At the Broward Sheriff's Office, we've come so far since the first African American, Deputy James Primous, joined the ranks in 1951. We've made great strides in diversifying the agency at every level to reflect Broward's vibrant melting pot.
As a person who has experienced inequality firsthand, I understand the importance of diversity in public safety. In order to serve Broward citizens to the best of our abilities, we must mirror our communities. Failure to do so — a problem public safety agencies have historically faced — often leads to avoidable consequences, including a lack of understanding, communication and, ultimately, distrust.
I believe what makes us different as individuals make us more complete as a whole. And I am committed to making our entire agency more reflective of Broward County. I have increased the hiring of minority deputies and firefighters, two areas where minorities have been underrepresented in the past. Today, more than 60 percent of the agency is comprised of minorities — greater than the percentage of Broward as a whole. More than 40 percent are African American; in addition, nearly 20 percent are Hispanic. BSO also proudly employs many strong, dedicated women — who have made up more than half of our recent promotions — and people from a diverse set of religious beliefs and sexual orientations throughout the agency.
We're accomplishing all this through a variety of means, from greater outreach to communities that have been underrepresented in the past to the creation of new initiatives, mentorship and scholarship programs that reach our youth and promote careers in public safety.
BSO now has the most diverse command staff in the agency's 104-year history. Recently, I had the distinct honor of promoting Colonel Nichole Anderson as the first African American and the first woman to serve as undersheriff in the agency. I have also had the pleasure of naming BSO's first two colonels of Cuban descent, Colonel Oscar Llerena and Colonel James Reyes.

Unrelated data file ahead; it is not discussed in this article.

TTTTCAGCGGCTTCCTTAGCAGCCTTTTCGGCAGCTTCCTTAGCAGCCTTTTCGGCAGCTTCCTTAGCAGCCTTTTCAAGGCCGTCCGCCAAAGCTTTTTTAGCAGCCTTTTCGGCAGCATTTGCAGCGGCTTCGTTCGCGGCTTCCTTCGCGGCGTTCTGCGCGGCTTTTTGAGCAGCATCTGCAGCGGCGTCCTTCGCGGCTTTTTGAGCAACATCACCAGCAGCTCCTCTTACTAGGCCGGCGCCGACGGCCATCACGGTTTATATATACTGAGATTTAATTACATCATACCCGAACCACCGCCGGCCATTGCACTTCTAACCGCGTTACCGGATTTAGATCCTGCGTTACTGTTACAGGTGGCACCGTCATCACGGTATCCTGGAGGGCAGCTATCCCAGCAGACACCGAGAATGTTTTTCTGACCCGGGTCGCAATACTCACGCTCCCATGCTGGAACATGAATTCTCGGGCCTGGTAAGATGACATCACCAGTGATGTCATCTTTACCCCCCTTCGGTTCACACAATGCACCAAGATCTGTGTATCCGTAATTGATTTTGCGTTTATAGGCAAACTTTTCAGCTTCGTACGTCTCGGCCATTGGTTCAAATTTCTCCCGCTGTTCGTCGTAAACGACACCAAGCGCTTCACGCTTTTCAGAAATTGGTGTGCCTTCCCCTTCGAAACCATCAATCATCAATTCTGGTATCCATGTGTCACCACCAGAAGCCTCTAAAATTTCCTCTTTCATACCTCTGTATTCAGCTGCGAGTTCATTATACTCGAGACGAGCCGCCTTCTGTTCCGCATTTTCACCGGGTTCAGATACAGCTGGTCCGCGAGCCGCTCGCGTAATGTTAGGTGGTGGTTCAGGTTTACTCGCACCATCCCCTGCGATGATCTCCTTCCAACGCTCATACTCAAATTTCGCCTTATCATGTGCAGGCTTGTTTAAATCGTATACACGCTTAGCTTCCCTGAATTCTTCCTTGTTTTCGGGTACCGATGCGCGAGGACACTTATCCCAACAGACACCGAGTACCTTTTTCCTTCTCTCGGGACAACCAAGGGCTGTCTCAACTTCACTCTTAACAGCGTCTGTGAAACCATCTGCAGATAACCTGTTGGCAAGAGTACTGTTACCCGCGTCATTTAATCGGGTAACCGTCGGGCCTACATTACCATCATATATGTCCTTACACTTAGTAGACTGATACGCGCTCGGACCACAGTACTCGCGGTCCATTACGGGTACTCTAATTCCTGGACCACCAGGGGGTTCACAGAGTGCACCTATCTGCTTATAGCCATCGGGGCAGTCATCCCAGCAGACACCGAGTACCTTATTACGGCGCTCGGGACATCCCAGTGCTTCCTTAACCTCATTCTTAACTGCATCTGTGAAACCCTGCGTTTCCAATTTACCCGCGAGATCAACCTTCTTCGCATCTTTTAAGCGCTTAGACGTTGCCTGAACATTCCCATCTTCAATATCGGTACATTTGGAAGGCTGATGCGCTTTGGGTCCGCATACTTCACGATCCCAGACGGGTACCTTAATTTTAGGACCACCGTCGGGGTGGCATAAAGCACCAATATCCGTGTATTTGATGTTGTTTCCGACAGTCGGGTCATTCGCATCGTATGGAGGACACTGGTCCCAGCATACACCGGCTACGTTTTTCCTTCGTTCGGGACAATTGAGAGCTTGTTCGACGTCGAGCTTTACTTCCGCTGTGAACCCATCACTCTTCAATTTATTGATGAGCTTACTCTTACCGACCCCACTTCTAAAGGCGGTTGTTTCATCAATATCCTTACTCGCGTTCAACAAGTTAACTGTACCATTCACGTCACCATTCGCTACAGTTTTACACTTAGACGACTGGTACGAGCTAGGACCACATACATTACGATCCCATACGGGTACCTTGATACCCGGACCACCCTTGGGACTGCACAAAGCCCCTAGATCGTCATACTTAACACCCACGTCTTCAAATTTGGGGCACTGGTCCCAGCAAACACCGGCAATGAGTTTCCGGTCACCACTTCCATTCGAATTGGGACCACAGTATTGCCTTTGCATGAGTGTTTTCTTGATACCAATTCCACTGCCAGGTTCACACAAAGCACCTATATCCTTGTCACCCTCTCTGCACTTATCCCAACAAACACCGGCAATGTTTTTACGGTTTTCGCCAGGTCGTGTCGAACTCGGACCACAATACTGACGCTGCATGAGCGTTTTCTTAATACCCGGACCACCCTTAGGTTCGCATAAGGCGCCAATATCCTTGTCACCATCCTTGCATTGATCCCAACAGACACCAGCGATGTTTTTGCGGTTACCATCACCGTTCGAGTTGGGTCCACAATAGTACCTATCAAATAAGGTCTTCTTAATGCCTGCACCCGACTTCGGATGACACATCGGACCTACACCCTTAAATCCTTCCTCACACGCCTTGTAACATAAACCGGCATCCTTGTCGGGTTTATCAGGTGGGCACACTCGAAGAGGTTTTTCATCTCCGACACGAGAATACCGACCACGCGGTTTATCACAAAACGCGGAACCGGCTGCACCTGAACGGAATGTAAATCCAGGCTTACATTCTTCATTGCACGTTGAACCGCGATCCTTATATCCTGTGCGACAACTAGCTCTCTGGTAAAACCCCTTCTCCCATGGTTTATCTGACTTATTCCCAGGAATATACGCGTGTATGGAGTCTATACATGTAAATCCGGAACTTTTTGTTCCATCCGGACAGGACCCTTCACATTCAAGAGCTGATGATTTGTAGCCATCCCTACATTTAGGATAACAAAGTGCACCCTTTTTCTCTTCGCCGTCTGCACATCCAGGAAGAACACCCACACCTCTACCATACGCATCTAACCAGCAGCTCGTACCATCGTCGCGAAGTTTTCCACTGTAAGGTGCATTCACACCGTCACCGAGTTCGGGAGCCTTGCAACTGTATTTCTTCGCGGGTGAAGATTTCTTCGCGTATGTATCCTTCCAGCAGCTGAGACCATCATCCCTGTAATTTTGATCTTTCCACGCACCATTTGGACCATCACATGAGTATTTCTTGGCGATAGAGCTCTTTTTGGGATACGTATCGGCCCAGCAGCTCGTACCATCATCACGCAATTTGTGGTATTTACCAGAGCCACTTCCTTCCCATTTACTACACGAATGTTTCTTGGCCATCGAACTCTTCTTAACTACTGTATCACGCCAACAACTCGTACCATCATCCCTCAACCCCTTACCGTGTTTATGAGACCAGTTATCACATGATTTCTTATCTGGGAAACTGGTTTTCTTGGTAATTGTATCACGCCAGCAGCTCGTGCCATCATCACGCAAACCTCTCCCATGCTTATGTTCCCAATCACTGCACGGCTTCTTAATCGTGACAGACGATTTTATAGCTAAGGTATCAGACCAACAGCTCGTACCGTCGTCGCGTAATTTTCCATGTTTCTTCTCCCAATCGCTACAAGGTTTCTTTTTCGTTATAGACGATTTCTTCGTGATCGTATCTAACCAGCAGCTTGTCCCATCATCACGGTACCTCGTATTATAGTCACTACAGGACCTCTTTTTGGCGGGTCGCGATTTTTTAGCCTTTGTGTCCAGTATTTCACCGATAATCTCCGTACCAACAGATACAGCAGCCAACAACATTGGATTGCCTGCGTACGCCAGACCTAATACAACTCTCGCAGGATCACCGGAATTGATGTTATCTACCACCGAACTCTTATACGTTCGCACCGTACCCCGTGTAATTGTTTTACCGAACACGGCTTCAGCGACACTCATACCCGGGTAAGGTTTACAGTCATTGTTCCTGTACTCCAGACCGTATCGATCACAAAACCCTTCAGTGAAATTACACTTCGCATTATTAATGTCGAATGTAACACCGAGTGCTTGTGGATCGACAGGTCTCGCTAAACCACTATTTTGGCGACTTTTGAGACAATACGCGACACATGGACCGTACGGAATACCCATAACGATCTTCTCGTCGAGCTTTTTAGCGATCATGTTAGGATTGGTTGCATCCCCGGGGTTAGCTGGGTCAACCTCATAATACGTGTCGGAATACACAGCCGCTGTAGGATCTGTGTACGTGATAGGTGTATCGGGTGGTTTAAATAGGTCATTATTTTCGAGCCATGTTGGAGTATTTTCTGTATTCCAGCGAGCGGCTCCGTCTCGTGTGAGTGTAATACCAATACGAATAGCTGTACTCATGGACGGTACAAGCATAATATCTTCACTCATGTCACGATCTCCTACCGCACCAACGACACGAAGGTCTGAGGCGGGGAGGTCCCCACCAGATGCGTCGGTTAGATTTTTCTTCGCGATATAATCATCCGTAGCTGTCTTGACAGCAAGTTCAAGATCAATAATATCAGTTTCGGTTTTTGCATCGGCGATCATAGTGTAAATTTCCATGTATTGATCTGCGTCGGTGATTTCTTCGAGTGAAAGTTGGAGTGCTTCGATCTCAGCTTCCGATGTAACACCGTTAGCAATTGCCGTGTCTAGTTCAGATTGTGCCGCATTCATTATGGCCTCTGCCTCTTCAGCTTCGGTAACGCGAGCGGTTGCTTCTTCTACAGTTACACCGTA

Make no mistake, however. These leaders are not in their positions because of the color of their skin, gender, religion or sexual identity. They were promoted because of their qualifications. Collectively, they have devoted decades of selfless and dignified service to BSO and the citizens of this great county.
When I became sheriff, I promised to do what was best for the agency and bring forth the best personnel to keep our communities safe. We have so many talented people in this agency, and so many are worthy of positions of leadership. What I have done is simply level the playing field for everyone and provide qualified individuals an opportunity to rise to the top.
As always, we are looking for good men and women to join our team. If you think you have what it takes, visit us at jobs.sheriff.org.
Service Equals Reward
Sheriff Gregory Tony